'Poor data systems' led to €3.6bn blunder - CSO
THE Central Statistics Office (CSO) says Irish officials made the infamous €3.6bn accounting blunder because systems used to collect data from the NTMA were not fit for purpose.
In a letter to the powerful Committee of Public Accounts, CSO assistant director general Aidan Punch said the error could have been avoided if better systems for handling data were in place.
It is the most damning report yet into the embarrassing accounting error that caused officials to report the wrong figure for the national debt, and threatened to undermine confidence in the competence of the Irish civil service at a crucial time in the nation's history. A CSO investigation found the "forms of templates used to collect the information from the NTMA was not fit for purpose".
It meant the borrowings were miscalculated even though the information to correctly classify the €3.6bn was available within the system, Mr Punch told the committee.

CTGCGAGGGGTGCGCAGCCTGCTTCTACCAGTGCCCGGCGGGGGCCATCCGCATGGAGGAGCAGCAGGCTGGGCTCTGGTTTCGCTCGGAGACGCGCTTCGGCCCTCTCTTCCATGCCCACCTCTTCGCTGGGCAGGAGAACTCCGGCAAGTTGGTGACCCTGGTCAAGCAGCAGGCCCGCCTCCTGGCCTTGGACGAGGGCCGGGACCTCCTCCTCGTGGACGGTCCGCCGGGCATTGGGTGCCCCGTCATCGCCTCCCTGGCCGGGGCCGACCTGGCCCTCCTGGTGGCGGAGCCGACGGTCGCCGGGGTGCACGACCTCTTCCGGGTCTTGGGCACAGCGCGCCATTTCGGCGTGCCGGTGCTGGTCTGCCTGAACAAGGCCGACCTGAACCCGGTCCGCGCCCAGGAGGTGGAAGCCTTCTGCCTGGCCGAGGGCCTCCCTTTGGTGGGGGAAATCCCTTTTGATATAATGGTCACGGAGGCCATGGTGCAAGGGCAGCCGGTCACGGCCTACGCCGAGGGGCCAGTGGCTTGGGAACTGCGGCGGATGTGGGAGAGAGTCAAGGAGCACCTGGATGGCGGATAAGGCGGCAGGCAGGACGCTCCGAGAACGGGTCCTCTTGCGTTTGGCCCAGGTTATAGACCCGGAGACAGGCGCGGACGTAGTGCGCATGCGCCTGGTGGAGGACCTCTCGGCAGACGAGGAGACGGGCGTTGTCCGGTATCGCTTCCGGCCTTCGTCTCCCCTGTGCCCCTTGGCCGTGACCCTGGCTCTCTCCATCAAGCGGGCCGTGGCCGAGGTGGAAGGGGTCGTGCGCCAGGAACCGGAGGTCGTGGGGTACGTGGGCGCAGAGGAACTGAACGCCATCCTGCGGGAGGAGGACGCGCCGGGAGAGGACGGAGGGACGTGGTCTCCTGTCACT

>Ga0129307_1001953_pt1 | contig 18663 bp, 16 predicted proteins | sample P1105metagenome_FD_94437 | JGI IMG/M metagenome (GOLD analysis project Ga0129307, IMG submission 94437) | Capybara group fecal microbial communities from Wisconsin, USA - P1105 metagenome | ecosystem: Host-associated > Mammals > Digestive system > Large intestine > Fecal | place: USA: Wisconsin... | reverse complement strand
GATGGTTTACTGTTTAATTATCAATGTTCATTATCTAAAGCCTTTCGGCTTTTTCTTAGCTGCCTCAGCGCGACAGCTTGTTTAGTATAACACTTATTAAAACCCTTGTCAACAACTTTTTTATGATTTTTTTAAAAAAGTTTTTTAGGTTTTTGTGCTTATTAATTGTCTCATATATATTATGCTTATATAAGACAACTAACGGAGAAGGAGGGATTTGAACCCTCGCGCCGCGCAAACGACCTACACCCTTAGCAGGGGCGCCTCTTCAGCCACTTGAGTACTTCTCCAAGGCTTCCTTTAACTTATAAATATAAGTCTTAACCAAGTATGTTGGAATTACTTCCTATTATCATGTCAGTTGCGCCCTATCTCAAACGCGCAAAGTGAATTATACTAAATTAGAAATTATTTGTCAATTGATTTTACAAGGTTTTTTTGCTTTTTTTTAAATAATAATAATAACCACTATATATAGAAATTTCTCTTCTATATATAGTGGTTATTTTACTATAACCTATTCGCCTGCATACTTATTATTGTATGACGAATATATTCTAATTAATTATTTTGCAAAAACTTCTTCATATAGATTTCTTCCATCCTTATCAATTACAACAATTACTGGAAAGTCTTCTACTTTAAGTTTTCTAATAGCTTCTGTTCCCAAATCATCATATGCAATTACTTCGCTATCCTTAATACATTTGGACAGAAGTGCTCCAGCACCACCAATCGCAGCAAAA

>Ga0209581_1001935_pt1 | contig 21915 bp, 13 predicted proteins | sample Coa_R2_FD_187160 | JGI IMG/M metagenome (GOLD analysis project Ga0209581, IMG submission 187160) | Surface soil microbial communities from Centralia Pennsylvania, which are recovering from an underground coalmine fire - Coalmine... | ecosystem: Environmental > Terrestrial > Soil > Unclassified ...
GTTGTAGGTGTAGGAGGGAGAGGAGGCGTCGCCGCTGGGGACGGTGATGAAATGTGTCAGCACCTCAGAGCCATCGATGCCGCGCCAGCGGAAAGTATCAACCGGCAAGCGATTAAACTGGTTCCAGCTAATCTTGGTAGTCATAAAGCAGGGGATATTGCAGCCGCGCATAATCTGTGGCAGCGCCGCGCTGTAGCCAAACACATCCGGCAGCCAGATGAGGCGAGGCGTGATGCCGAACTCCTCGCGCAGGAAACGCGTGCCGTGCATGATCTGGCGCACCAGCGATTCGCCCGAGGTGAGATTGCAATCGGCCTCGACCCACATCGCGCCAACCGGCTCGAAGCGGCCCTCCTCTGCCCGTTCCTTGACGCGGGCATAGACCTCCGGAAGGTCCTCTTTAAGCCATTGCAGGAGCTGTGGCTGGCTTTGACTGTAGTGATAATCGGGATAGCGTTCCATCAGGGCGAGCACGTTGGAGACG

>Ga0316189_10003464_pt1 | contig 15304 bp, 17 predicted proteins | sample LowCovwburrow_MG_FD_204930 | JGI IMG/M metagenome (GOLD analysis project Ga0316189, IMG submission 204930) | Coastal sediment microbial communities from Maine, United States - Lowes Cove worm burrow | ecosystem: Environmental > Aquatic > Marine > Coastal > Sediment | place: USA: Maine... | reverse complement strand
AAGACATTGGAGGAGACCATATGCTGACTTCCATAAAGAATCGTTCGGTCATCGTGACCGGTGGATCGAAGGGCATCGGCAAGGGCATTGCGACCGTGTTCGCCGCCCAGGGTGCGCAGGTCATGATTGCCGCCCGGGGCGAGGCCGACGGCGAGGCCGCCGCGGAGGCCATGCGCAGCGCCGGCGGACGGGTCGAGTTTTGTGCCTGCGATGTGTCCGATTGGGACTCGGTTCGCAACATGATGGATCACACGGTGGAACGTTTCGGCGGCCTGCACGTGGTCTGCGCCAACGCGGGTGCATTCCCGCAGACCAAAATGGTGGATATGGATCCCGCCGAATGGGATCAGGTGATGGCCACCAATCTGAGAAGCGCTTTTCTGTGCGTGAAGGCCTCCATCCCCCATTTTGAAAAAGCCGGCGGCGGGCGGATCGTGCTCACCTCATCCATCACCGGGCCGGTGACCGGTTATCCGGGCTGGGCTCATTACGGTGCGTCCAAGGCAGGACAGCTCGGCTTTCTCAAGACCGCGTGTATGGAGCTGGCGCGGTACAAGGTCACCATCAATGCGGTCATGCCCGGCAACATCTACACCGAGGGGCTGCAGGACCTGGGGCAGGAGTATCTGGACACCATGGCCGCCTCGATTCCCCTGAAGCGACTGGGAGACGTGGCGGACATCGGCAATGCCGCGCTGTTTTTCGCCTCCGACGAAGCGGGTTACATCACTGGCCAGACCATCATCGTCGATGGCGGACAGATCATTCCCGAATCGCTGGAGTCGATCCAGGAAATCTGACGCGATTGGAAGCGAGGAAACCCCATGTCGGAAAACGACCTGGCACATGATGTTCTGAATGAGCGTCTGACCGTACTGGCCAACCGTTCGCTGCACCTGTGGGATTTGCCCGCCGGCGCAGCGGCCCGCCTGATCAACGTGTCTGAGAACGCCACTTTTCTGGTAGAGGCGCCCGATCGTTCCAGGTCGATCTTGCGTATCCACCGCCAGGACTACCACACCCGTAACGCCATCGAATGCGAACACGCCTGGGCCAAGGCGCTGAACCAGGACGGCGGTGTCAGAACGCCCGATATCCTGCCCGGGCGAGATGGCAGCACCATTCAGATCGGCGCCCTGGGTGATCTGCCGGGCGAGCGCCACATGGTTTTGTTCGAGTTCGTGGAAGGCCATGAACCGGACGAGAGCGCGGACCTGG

The CSO was forced to reveal the error to the European statistics agency as soon as it became aware of the issue, he said.
The CSO was asked to give evidence after it emerged at the end of October that the Government was forced to correct the overall figures in the national finances by €3.6bn because of an "accounting error".
The figure had been "double counted" when two government agencies both included it in their overall debt figures. It meant debt was less than previously thought.
The error was discovered during a review of the classification of the total debt situation. The error has cast a shadow over the candidacy for a top European job of Kevin Cardiff, current head of the Department of Finance.
Mr Cardiff has been nominated by the Government for a place on the European Court of Auditors.
Mr Cardiff, once head of the department's banking section, is facing hostile questioning from MEPs next week.
The senior civil servant was in the department when key decisions on the banking crisis were made, including the controversial bank guarantee scheme of September 2008.